Saturday, November 21, 2015

Benched!

Finally getting back to some work in the shop, although I have also been spending some time in the wood vault cleaning up some of my slabs and cutting the crappy sections out of others in an effort to free up storage space. Storage space for more slabs of course!

I have decided to focus on finishing up a bench made of oak that I started ages ago. I have a couple other projects that are also partially done, but this is one that I think I can complete  relatively quickly (for me!). I intend to use it to replace my chair while I am sitting at my desk, I want to be able to kneel on it while I am typing/surfing/etc. I am hoping it will improve my flexibility and alleviate some related symptoms.

The top is a slab that I finished with several coats of Enduro Var water based finish months and months ago. It was pretty easy to apply and also not stinky at all. It darkened the wood a bit which was not too serious, but the foam brush which was the recommended application method left small ridges. They are quite small, probably not noticeable by anyone but me, but will  have to be resolved before I apply it to the legs and skirt.

I had also cut out the material for the legs and the skirts ages ago. I took care to cut out the legs such that I have all four sides with vertical rift sawn grain. I think they turned out quite well.

For the skirts I wanted to use some oak that had a bolder grain pattern. Unfortunately one of the longer pieces warped quite badly when I cut it out of a larger blank. I really liked the grain so I was loath to discard it.

I sat on that problem for months, and finally decided to resaw the piece into a couple of veneers and glue them to a nice straight piece of mahogany. That actually seemed to work pretty well, although my gluing and clamping techniques could stand a bit of improvement!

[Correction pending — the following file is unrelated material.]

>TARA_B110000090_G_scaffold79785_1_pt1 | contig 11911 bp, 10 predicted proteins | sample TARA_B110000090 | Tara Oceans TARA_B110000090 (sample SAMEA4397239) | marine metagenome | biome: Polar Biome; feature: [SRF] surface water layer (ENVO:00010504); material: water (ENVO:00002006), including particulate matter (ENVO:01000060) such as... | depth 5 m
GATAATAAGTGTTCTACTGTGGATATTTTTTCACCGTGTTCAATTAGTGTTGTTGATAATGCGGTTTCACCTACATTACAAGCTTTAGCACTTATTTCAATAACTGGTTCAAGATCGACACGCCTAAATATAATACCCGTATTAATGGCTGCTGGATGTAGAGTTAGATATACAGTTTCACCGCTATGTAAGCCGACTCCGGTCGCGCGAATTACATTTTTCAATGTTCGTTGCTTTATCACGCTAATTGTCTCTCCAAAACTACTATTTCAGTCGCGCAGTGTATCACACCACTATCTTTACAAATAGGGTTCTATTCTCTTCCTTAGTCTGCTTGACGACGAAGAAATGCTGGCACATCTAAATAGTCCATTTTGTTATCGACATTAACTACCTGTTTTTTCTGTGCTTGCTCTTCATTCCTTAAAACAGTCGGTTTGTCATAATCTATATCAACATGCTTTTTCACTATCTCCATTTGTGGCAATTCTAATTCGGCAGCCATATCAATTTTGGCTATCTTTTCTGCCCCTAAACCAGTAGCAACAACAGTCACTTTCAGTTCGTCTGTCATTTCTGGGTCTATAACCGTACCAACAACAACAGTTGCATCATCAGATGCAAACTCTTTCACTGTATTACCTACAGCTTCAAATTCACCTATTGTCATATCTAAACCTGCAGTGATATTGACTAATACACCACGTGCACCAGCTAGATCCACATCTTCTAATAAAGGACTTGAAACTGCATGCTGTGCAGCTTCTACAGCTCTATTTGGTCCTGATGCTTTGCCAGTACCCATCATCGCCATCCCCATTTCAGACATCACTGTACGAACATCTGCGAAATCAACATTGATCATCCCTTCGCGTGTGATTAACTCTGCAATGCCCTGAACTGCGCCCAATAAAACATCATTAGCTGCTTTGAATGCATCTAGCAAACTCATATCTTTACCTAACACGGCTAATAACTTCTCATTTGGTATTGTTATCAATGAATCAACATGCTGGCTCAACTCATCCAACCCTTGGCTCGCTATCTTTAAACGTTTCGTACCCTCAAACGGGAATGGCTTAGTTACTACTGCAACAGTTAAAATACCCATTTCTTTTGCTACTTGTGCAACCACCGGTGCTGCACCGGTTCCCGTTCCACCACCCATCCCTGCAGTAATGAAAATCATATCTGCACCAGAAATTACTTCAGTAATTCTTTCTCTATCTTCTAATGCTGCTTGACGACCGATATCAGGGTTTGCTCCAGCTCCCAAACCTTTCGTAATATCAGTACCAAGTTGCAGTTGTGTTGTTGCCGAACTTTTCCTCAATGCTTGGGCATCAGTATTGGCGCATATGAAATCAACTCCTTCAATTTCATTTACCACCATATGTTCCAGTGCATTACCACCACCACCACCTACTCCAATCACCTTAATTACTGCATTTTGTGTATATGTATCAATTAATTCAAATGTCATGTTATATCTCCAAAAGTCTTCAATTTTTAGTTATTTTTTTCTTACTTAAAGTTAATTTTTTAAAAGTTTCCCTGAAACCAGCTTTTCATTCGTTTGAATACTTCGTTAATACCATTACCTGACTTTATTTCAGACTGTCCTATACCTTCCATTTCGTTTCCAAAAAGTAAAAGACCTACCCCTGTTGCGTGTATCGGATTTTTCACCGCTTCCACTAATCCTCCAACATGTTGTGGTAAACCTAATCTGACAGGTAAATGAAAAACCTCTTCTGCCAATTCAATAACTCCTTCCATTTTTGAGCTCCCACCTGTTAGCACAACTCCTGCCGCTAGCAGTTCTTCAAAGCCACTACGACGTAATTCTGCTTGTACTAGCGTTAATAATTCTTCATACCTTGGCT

Here is a rough idea of what the table will look like upside down.

Side note -The oak for the skirts was from a tree a couple miles from my house. It was on a boulevard in front of a 1950s-ish 3 story walk up apartment building which were once common here in Vancouver. The tree had been blown over in a storm and the city crew had left a nice piece of the trunk there after cutting up the branches for firewood. It was one of the rare logs that I milled on the street rather than at the log dump our in the sticks somewhere. It took me several hours and as I was almost done a guy in a tatty white Jaguar who looked like a pimp with a very suspect looking woman in the passenger seat stopped and proceeded to harangue me for chainsawing in front of his suite for more or less the whole morning. Despite his scruffy demeanor, I felt he was probably correct so I have avoided milling in front of houses/apartments since that time. I did get some beautiful slabs from that log, but unfortunately they cracked terribly as they dried and I was left with just a few bolts of usable material. That is another reason I was so keen to save the little bit of the material I did have. It's nice to mill your own wood, you get lots of stories to go along with it!

Next I mortised the four legs freehand on my horizontal mortiser. I am starting to think that a nice X-Y table might be a good addition to the shop. I find freehand milling just a bit too grabby and hence stressful for my liking.

Next will be to finish the tenons and then I may do a bit of shaping on the legs just so the thing doesn't look so darn 'blocky'.


In the setback department, in addition to the warped piece mentioned above, I have discovered that I cut all the mortises a bit long. As I have already roughed out the tenons, I will not be able to compensate by lengthening them, so I have decided to plug the tenons at one end. Fortunately the amount is fairly small and 1/4" dowels look like they will do the trick. Just pure carelessness on my part, dropped my concentration for a moment and BOOM!

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